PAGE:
Habitat: Human activities have altered and/or curtailed habitat-forming processes and limited the habitat suitable for spring Chinook salmon and steelhead in the Upper Columbia River tributaries. Although recent land and water management practices have improved, some storage dams, diversions, roads and railways, agriculture, residential development, and forest management continue to cause changes in water flow, water temperature, sedimentation, floodplain dynamics, riparian function, and other aspects of the ecosystem, that are deleterious to spring Chinook salmon and steelhead and their habitat.

Hydroelectric Operations: Conditions for Upper Columbia River spring Chinook salmon and steelhead have been fundamentally altered throughout the Columbia River basin by the construction and operation of mainstem dams and reservoirs for power generation, navigation, and flood control. Upper Columbia River salmon and steelhead are adversely affected by hydrosystem-related flow and water quality effects, obstructed and/or delayed passage, and ecological changes in impoundments.

Harvest: Harvest of Upper Columbia River spring Chinook salmon and steelhead occurs in commercial, recreational, and tribal fisheries in the mainstem Columbia and in some tributaries. Upper Columbia River spring Chinook salmon and steelhead are rarely taken in ocean fisheries; most harvest of these listed species occurs in the Columbia mainstem and some tributaries. Aggregate harvest rates (from fishing in all areas) have generally been reduced from their peak periods as a result of international treaties, fisheries conservation acts, the advent of weak-stock management in the 1970s and 1980s, regional conservation goals, and the listing of many salmon ESUs and steelhead DPSs under the ESA. While fisheries do not target weak stocks of listed salmon or steelhead, listed fish are incidentally caught in fisheries directed at hatchery and unlisted wild stocks.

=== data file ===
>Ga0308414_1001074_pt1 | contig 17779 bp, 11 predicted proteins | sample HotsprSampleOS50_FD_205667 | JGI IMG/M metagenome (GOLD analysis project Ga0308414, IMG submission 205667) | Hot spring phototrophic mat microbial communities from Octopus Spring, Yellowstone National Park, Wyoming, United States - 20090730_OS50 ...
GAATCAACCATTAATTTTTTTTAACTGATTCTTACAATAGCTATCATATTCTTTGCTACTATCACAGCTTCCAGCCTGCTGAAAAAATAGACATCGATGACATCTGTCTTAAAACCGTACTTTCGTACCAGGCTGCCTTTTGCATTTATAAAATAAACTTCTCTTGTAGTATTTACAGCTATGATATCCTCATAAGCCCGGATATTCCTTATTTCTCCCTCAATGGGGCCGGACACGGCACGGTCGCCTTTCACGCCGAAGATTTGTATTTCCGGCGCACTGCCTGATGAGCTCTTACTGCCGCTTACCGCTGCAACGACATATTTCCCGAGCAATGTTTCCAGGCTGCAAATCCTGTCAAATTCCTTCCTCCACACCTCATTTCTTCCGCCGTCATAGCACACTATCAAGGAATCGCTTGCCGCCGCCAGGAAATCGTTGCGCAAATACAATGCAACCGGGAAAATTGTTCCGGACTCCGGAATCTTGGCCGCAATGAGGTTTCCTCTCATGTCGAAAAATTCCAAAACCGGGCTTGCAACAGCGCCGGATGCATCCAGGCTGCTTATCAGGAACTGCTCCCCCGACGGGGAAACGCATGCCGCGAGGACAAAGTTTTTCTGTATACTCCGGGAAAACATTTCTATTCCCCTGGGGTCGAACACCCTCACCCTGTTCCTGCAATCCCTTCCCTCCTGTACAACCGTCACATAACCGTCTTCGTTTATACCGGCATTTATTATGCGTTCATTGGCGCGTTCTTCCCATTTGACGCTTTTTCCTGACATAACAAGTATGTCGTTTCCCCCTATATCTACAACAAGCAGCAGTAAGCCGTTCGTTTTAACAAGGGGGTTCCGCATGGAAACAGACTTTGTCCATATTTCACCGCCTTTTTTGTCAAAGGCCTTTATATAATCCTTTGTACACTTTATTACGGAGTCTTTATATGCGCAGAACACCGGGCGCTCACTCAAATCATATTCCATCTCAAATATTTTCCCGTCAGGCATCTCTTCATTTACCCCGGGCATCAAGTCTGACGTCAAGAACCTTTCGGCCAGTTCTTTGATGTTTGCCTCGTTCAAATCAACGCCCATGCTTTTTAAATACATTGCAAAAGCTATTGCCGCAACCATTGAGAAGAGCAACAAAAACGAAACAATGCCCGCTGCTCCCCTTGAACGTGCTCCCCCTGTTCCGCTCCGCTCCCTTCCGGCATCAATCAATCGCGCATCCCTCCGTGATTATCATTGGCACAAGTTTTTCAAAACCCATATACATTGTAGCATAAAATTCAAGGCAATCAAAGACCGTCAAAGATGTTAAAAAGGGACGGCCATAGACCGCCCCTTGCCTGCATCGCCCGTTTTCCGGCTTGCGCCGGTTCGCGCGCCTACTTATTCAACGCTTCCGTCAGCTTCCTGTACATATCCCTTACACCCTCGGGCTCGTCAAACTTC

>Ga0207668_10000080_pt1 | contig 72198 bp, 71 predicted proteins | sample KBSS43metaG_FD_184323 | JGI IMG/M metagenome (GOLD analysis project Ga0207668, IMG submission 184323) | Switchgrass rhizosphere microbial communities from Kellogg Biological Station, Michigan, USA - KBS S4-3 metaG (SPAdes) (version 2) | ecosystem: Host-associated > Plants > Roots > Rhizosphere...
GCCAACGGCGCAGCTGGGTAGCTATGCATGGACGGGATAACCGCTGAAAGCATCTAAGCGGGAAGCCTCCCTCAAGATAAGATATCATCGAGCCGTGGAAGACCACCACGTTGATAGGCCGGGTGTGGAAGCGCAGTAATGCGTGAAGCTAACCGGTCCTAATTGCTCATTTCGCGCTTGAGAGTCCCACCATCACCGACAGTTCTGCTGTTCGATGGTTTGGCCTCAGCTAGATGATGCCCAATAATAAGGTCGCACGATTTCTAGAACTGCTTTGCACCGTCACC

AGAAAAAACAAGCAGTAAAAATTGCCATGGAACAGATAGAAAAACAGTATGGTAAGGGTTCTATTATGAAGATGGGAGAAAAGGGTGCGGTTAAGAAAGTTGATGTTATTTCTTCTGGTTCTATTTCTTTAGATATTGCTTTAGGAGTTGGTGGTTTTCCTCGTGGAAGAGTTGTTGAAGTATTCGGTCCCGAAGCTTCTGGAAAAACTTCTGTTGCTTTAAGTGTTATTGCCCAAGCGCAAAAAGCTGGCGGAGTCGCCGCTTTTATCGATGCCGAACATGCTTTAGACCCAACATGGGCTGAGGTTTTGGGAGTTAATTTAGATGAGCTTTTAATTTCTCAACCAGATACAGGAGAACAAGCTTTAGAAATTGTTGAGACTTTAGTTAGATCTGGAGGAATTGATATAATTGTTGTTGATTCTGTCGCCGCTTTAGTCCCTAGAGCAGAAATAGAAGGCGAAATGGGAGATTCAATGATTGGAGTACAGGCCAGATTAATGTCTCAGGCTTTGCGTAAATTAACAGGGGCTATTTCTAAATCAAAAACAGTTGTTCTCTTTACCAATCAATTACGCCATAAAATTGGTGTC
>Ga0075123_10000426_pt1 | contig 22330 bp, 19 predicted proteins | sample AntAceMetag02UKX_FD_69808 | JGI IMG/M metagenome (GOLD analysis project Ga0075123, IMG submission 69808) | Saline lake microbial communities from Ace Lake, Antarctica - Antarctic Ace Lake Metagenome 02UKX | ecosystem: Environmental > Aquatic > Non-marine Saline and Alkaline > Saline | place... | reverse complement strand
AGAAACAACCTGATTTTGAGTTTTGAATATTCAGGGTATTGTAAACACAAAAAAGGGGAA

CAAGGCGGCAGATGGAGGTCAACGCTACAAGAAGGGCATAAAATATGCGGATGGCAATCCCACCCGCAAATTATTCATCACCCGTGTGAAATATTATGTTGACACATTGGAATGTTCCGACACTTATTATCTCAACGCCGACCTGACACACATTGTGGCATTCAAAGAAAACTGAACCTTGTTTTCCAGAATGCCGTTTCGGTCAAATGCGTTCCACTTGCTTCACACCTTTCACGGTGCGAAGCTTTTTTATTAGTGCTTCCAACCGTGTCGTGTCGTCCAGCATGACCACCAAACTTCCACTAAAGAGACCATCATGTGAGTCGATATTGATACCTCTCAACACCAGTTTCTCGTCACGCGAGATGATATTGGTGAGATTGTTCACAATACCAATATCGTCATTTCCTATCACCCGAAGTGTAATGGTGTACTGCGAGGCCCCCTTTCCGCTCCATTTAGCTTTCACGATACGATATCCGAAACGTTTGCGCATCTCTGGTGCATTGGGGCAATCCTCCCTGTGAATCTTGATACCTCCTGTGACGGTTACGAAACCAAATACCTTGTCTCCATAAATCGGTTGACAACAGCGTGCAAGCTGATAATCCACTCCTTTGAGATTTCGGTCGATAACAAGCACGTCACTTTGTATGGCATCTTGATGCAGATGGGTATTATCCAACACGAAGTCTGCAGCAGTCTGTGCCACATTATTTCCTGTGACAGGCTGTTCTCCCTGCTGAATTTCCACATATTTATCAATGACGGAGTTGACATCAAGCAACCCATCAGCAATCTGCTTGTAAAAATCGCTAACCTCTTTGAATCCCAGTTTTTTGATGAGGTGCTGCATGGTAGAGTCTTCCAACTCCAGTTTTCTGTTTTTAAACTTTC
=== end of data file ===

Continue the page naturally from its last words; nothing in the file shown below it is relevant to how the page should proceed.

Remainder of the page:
Hatcheries: In the Upper Columbia region, the 12 hatcheries currently producing spring Chinook salmon and steelhead are operated to mitigate for loss of habitat and for passage mortalities resulting from the Columbia River hydrosystem. These hatcheries provide valuable mitigation and/or conservation benefits but can cause substantial adverse impacts if not properly managed. The Plan describes the risks to listed fish from these hatcheries, including genetic effects that reduce fitness and survival, ecological effects such as competition and predation, facility effects on passage and water quality, mixed stock fishery effects, and masking of the true status of wild populations.

Additional Factors: The Plan considers that there could be additional factors that affect Upper Columbia River spring Chinook salmon and steelhead, including changes in estuarine habitat, global climate change, inadequacy of existing regulatory mechanisms, fluctuating ocean cycles, and predation.

Recovery Strategies and Actions

The Plan's initial approach is to target reductions in all manageable threats and limiting factors and to improve the status of all extant Upper Columbia River spring Chinook salmon and steelhead populations. As monitoring and evaluation programs improve understanding of the effectiveness of various actions and their benefits Start Printed Page 57306throughout the life cycle of salmon and steelhead, adjustments may be made through the adaptive management framework described in the Plan.

The Plan describes objectives and strategies and recommends specific actions for Upper Columbia River spring Chinook salmon and steelhead recovery. Among the most significant recommendations are the following: